Nijs J, Apeldoorn A, Hallegraeff H, Clark J, Smeets R, Malfliet A, et al. Low back pain : guidelines for the clinical classification of predominant neuropathic, nociceptive, or central sensitization pain. PAIN PHYSICIAN. 2015;18(3):E333–E345.
MLA
Nijs, Jo et al. “Low Back Pain : Guidelines for the Clinical Classification of Predominant Neuropathic, Nociceptive, or Central Sensitization Pain.” PAIN PHYSICIAN 18.3 (2015): E333–E345. Print.
@article{7029495,
  abstract     = {Background: Low back pain (LBP) is a heterogeneous disorder including patients with dominant nociceptive (e.g., myofascial low back pain), neuropathic (e.g., lumbar radiculopathy), and central sensitization pain. In order to select an effective and preferably also efficient treatment in daily clinical practice, LBP patients should be classified clinically as either predominantly nociceptive, neuropathic, or central sensitization pain. 
Objective: To explain how clinicians can differentiate between nociceptive, neuropathic, and central sensitization pain in patients with LBP. 
Study Design: Narrative review and expert opinion. 
Setting: Universities, university hospitals and private practices. 
Methods: Recently, a clinical method for the classification of central sensitization pain versus neuropathic and nociceptive pain was developed. It is based on a body of evidence of original research papers and expert opinion of 18 pain experts from 7 different countries. Here we apply this classification algorithm to the LBP population.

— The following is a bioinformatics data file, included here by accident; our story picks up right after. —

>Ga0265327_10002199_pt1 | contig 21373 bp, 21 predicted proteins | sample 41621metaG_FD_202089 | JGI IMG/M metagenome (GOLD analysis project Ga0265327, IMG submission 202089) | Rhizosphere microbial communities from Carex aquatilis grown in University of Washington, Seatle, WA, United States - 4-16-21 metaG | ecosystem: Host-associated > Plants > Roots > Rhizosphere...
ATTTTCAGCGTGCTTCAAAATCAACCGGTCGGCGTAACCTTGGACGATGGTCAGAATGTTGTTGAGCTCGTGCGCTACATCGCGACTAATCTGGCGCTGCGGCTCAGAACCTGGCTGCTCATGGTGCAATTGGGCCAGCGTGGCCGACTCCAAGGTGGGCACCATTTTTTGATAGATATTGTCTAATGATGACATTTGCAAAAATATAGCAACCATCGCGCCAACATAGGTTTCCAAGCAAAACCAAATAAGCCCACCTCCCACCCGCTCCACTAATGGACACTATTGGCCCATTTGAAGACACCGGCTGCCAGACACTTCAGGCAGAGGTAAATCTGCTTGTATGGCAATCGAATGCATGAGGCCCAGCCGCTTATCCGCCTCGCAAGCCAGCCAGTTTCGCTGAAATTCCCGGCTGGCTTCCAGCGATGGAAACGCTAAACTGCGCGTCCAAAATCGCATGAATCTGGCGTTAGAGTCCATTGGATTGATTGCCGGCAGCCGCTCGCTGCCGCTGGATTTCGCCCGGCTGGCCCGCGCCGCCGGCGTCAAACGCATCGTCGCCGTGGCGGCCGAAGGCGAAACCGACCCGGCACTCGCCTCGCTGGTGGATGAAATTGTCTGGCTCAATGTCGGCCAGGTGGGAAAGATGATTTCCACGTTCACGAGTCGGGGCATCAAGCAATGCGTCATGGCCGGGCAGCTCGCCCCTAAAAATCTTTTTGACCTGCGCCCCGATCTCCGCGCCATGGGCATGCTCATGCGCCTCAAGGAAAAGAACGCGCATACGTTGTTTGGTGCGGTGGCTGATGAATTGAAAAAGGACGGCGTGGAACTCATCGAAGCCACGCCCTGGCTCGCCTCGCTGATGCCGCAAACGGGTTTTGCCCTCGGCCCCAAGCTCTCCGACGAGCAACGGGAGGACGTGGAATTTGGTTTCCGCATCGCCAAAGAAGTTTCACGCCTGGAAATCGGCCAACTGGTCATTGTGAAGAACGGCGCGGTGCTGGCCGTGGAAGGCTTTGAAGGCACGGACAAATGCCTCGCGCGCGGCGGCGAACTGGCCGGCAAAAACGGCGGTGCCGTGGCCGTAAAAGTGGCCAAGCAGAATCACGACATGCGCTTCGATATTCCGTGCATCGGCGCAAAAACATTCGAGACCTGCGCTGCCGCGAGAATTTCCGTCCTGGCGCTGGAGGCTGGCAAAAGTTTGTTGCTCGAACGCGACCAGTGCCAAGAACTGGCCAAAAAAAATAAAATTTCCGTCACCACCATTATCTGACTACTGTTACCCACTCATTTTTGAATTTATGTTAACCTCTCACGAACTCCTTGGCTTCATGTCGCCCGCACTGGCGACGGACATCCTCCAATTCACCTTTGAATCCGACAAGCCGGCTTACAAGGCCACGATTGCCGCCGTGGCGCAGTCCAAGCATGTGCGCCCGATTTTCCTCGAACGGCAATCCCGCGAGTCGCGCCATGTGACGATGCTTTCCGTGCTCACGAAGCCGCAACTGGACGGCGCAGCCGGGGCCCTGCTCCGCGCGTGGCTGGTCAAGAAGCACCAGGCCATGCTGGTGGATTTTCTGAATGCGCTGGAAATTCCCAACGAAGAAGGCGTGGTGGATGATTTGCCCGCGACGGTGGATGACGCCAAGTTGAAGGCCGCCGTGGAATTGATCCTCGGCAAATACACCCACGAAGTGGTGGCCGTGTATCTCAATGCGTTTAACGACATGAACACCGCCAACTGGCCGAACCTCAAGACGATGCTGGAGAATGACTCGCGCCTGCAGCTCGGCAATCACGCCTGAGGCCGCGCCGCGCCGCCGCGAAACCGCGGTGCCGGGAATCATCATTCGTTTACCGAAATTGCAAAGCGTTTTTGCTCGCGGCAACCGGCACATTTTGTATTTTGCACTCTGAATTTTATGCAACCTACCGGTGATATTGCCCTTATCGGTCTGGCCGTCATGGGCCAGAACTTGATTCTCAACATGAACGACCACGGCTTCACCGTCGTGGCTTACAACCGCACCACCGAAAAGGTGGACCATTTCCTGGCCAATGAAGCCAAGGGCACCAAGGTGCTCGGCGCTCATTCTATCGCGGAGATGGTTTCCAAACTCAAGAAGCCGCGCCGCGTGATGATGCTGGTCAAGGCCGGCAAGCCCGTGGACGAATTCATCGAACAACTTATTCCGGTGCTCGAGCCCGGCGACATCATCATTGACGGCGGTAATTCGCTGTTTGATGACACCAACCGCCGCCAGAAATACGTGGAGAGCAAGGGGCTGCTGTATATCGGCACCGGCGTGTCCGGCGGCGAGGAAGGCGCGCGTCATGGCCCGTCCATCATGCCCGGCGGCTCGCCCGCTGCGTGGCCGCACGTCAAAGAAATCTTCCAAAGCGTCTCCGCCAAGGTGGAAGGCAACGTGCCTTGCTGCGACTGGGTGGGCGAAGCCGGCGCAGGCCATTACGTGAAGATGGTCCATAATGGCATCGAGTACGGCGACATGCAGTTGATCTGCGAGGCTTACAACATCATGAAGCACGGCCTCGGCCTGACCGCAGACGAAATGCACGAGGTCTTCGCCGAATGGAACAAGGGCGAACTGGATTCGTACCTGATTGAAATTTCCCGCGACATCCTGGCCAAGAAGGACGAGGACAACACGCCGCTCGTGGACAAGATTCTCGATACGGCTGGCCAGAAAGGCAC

Results: The first step implies examining the presence of neuropathic low back pain. Next, the differential diagnosis between predominant nociceptive and central sensitization pain is done using a clinical algorithm. 
Limitations: The classification criteria are substantiated by several original research findings including a Delphi survey, a study of a large group of LBP patients, and validation studies of the Central Sensitization Inventory. Nevertheless, these criteria require validation in clinical settings. 
Conclusion: The pain classification system for LBP should be an addition to available classification systems and diagnostic procedures for LBP, as it is focussed on pain mechanisms solely.},
  author       = {Nijs, Jo and Apeldoorn, Adri and Hallegraeff, Hank and Clark, Jacqui and Smeets, Rob and Malfliet, Anneleen and Lluch Girbes, Enrique and De Kooning, Margot and Ickmans, Kelly},
  issn         = {1533-3159},
  journal      = {PAIN PHYSICIAN},
  keywords     = {Chronic pain,neuroscience,diagnosis,clinical reasoning,examination,assessment,MECHANISMS-BASED CLASSIFICATIONS,NOXIOUS INHIBITORY CONTROL,MYOFASCIAL TRIGGER POINTS,MOTOR CONTROL IMPAIRMENT,CHRONIC-FATIGUE-SYNDROME,OF-THE-ART,MUSCULOSKELETAL PAIN,LEG PAIN,PRIMARY-CARE,3 SYMPTOMS},
  language     = {eng},
  number       = {3},
  pages        = {E333--E345},
  title        = {Low back pain : guidelines for the clinical classification of predominant neuropathic, nociceptive, or central sensitization pain},
  volume       = {18},
  year         = {2015},
}